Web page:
Meet my sombrero. She and I came to know each other in Chile. I was three months into a seven-month solo-backpacking trip, and I’d landed in San Pedro de Atacama, a small, touristy northern border town that looked like a set for a John Wayne Western: dirt roads, sun-bleached adobe house, horses, boots, but with its added fair share of hippies. I didn’t know it at the time, but a large part of Chilean history and culture is deeply rooted in the ranch and country lifestyle—known to them as huasos, akin to US cowboy folklore.
All I had really known, or what I focused most on, was of Chile’s southern mountains and majestic Patagonian landscapes. So, in the sunbaked north, I bought this hat, and together we hitch-hiked hundreds of kilometers to Argentina, and eventually south.
I seldom wore her. She never quite fit my head right, but I loved her nonetheless. She became my best friend, even when this random guy I’d met in Argentina and started traveling with tried to get me to ditch her multiple times a day. (You don’t even wear it. It won’t even fit in your backpack! He might’ve even said she was dumb. Was he jealous, or annoyed that I frequently requested he help in keeping her safe?) I stood up for her like any good friend would. It’s true: she was cumbersome and didn’t fit in my backpack—the only place I could store my personal possessions. But together we slept in gas stations, ran through city traffic, ate lunches of empanadas and alfajores long after the random guy had left. I took her everywhere, and she never strayed.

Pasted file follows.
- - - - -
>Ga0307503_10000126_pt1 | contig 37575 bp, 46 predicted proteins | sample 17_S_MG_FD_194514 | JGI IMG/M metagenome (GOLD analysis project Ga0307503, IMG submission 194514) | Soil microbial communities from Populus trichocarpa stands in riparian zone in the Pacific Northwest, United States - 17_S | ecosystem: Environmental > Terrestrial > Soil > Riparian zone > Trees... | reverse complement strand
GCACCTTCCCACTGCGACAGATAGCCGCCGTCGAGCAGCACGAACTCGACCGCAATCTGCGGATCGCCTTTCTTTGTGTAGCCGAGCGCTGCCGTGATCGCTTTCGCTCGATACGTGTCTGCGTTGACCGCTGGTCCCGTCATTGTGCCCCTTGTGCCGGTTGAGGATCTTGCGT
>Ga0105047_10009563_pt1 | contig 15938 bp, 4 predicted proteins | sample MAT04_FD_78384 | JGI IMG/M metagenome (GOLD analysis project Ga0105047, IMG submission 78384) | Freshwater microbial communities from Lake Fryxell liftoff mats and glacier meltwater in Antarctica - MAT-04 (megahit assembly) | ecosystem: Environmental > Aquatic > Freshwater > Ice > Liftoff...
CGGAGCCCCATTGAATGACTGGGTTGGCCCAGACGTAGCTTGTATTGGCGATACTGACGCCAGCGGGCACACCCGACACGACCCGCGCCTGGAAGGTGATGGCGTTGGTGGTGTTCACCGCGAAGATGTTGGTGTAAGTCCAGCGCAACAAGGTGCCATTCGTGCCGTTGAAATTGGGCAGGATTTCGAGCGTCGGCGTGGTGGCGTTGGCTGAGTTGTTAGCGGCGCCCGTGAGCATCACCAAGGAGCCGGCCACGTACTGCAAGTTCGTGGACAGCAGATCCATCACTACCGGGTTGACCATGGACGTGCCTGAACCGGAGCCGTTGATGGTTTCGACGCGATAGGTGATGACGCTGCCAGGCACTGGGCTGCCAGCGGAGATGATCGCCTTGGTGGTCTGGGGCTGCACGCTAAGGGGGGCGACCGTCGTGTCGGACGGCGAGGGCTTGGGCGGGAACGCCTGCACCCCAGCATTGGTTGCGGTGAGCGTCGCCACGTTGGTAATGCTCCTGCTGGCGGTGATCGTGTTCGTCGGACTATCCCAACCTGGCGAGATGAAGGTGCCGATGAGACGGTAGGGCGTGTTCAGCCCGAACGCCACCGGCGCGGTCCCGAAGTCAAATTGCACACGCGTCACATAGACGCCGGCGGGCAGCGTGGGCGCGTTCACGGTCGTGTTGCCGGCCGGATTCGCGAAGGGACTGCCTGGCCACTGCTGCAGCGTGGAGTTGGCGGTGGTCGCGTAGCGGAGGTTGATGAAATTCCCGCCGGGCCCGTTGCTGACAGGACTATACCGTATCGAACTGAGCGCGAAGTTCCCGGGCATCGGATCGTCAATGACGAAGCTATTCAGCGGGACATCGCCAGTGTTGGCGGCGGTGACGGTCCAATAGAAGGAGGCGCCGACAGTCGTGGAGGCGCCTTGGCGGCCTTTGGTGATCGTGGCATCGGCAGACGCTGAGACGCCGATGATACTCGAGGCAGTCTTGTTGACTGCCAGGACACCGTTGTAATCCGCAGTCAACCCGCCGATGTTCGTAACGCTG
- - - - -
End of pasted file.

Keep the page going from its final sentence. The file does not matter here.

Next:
Now she hangs above my bed in Colorado, where every night I sleep next to that same random guy, who I met again months later and decided I’d never leave. He accepted her, and I accepted him. I still never wear her. But she reminds me of who I am at my core, and the things that will never change: my sense of adventure, my love of love, and my determination to stand up for what I believe in.